Federal Communications Commission.
This document proposes changes to local ownership rules and policies concerning multiple ownership of radio broadcasting stations. The Commission examines the effect our current rules has had on the public and seeks comment to better serve our communities. This action is intended to consider possible changes to our current local market radio ownership rules and policies in accordance with the Commissions Telecommunications Act of 1996.
Comments are due February 11, 2002; Reply comments are due March 11, 2002.
Federal Communications Commission, 445 12th Street, S.W., Washington, D.C. 20554.Start Further Info
FOR FURTHER INFORMATION CONTACT:
Joshi Nandan, Office of General Counsel, (202) 418-1755.End Further Info End Preamble Start Supplemental Information
This is a synopsis of the Notice of Proposed Rule Making (“NPRM”) in MM Docket No. 01-317, and Docket No. 00-244; FCC 01-329, adopted November 8, 2001, and released November 9, 2001. The complete text of this NPRM is available for inspection and copying during normal business hours in the FCC Reference Center, Room CY-A257, 445 12th Street, S.W., Washington, D.C. and may also be purchased from the Commission's copy contractor, Qualex International, Portals II, 445 12th Street SW, Room CY-B-402, Washington, DC 20554, telephone (202) 863-2893, facsimile (202) 863-2898, or via email email@example.com. This document is also available in alternative formats (computer diskette, large print, audio cassette, and Braille). Persons who need documents in such formats may contact Martha Contee at (202) 4810-0260, TTY (202) 418-2555, or firstname.lastname@example.org. The NPRM can be found on the Internet at the Commission's website: http://www.fcc.gov.
1. In accordance with sections 309(a) and 310(d) of the Communications Act of 1934 (“the 1934 Act”), the Commission issues new radio broadcast licenses and approves the assignment and transfer of those licenses only when those actions are consistent with the public interest, convenience, and necessity. Pursuant to its public interest authority, the Commission historically has sought to promote diversity and competition in broadcasting by limiting by rule the number of radio stations a single party could own or acquire in a local market. In section 202(b) of the Telecommunications Act of 1996 (“the 1996 Act”), Congress directed the Commission to revise its local radio ownership rule to relax the numerical station limits in the ownership rules. In the almost six years since the Commission implemented this congressional directive, the local radio market has been significantly transformed as many communities throughout the country have experienced increased consolidation of radio station ownership. In this proceeding, we seek to examine the effect that this consolidation has had on the public and to consider possible changes to our local radio ownership rules and policies to reflect the current radio marketplace.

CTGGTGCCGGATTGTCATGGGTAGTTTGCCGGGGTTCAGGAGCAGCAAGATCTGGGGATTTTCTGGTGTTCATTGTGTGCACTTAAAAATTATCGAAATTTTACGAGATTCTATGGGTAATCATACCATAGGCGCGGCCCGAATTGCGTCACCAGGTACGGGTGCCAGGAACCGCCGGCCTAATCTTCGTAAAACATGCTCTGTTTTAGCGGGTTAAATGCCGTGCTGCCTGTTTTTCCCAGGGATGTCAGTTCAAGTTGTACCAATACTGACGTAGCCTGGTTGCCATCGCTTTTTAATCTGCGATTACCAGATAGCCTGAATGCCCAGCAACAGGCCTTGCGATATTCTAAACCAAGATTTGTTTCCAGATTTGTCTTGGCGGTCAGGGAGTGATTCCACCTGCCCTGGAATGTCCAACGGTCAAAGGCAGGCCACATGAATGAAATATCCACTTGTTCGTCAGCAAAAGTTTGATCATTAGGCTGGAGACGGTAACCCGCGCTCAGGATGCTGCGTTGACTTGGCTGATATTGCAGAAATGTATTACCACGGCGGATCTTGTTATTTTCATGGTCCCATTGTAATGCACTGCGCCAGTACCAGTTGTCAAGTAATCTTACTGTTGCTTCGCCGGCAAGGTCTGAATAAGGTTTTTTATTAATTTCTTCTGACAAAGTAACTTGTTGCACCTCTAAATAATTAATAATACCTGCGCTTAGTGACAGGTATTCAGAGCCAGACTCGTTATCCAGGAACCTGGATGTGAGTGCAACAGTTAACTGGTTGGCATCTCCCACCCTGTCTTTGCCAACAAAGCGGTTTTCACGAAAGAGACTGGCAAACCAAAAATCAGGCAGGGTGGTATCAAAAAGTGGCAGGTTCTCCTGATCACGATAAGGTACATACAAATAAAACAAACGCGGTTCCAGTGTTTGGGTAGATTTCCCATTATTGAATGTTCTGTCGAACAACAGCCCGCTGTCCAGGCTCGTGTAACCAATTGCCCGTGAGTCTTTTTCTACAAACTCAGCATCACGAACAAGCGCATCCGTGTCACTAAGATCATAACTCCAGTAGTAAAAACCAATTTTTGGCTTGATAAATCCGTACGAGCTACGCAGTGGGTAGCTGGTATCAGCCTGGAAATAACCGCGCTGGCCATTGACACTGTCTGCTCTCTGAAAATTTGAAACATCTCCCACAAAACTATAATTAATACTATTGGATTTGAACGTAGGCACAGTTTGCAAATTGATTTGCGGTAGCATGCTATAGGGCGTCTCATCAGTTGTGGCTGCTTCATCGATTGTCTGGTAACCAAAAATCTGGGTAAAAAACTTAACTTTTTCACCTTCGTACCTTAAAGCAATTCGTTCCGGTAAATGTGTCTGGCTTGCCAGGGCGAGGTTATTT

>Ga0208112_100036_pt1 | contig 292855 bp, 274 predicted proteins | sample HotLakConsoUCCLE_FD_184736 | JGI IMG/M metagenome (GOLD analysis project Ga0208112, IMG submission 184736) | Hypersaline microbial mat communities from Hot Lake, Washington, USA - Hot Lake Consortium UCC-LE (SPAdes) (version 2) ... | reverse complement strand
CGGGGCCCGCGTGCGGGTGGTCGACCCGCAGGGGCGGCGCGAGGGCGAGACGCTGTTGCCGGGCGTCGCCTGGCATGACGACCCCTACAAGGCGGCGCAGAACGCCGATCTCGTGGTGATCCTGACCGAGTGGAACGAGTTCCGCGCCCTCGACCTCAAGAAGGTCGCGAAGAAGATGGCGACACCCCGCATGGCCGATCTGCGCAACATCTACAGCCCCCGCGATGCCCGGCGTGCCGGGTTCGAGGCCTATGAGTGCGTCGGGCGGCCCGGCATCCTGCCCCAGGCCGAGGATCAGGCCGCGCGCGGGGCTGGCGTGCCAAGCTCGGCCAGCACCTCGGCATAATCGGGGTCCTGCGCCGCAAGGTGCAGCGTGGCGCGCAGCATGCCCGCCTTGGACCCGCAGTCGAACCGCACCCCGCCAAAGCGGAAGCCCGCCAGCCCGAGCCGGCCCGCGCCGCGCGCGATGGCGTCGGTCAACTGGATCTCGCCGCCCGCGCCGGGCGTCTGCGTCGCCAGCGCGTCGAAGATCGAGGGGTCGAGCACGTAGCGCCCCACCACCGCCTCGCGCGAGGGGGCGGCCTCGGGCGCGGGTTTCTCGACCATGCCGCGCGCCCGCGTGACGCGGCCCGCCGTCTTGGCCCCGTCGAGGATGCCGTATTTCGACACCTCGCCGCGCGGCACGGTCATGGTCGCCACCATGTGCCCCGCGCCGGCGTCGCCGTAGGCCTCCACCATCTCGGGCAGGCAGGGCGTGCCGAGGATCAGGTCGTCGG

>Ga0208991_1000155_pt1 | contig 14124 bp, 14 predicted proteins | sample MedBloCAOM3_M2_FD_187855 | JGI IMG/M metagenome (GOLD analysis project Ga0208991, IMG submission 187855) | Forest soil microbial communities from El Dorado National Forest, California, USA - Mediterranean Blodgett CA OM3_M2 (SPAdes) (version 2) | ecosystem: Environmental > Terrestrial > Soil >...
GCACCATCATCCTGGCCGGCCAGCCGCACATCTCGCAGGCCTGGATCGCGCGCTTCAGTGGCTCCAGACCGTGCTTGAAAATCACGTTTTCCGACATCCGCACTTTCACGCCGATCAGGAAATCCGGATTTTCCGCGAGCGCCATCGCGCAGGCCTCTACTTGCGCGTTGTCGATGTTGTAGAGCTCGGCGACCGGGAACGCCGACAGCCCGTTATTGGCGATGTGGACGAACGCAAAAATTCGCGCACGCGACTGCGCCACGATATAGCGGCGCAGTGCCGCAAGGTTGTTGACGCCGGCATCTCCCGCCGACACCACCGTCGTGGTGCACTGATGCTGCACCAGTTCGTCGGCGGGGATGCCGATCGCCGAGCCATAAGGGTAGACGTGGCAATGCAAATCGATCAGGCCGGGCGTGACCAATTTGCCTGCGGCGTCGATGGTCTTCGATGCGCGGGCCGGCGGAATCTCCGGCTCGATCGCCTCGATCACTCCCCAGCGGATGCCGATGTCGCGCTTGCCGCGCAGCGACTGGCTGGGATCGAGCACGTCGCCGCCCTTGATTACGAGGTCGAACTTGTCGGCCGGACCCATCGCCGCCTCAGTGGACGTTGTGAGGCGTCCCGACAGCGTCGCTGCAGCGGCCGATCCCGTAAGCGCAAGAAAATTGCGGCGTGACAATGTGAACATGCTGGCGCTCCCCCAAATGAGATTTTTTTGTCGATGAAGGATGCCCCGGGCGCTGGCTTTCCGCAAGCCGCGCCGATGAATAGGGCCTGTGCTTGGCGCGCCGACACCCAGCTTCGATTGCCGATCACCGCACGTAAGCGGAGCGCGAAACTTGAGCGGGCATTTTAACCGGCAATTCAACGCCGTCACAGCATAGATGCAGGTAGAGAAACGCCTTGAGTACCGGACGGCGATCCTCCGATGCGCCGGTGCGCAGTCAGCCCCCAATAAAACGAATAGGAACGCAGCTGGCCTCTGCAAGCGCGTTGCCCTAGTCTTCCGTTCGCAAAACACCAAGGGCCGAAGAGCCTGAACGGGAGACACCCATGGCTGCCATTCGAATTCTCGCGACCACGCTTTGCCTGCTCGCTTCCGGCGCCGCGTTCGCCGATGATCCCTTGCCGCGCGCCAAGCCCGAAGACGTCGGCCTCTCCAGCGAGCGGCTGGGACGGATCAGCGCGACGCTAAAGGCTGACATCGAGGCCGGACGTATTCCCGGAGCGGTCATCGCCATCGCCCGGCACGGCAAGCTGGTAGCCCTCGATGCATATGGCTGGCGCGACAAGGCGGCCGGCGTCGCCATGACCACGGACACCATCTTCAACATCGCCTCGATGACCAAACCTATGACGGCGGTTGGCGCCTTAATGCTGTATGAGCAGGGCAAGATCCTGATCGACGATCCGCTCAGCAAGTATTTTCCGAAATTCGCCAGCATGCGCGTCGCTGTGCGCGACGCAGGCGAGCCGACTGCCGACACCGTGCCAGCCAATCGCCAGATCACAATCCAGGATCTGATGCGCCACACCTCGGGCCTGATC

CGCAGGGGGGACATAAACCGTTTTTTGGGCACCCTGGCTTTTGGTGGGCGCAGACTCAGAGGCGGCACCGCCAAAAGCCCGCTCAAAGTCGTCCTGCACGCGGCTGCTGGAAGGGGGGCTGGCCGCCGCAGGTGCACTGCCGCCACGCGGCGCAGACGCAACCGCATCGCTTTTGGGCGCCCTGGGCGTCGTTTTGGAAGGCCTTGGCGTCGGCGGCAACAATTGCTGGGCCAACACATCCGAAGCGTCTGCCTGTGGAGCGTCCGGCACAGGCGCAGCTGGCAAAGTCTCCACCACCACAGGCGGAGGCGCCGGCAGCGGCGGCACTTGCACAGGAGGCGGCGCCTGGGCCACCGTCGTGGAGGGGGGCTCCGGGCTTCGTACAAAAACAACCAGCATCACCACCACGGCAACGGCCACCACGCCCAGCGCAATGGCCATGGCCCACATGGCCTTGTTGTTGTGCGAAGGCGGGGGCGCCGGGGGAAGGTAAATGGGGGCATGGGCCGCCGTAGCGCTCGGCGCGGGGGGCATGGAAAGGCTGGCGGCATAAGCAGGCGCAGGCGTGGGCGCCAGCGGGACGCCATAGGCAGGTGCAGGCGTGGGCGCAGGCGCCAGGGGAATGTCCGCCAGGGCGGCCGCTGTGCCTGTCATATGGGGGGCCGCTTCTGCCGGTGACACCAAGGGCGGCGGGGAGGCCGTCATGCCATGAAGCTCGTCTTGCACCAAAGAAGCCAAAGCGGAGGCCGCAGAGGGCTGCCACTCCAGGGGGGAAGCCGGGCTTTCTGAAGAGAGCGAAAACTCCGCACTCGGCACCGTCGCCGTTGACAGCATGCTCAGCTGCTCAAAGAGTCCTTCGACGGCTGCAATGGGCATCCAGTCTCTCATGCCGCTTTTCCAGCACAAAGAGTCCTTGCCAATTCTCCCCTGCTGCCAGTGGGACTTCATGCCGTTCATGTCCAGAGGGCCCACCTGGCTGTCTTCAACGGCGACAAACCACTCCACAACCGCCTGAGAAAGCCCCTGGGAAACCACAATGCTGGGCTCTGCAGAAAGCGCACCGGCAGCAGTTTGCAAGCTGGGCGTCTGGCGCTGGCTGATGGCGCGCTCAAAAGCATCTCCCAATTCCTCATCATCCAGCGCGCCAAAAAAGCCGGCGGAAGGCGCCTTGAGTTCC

2. To guide our evaluation of the regulatory policies that we should adopt in light of the current radio marketplace, we review the background of the local radio ownership rule and the traditional interests that the rule was intended to advance.
A. Rules and Policies before 1992
3. The Commission first limited local radio ownership in 1938, when it denied an application for a new AM station on the ground that the parties that controlled the applicant also controlled another AM station in the same community. The Commission found that the commonly owned, same service stations would not compete with each other and that granting the application could preclude a competitive station from entering the market. Accordingly, “to assure a substantial equality of service to all interests in a community” and “to assure diversification of service and advancements in quality and effectiveness of service,” the Commission held that it would allow commonly owned “duplicate facilities” only where it would fulfill a community need that otherwise could not be fulfilled. Based on this policy, the Commission found that the “public convenience, interest or necessity” would not be served by grant of the application.
4. In the early 1940s, this policy was codified in the Commission's rules. AM licensees were prohibited from owning another AM station that would provide “primary service” to a “substantial portion” of the “primary service area” of a commonly owned AM station, except where the public interest would be served by multiple ownership. FM licensees were prohibited from owning another FM station that served “substantially the same service area.” Between 1940 and 1964, the Commission determined on a case-by-case basis whether two commonly owned, same service radio stations served substantially the same area.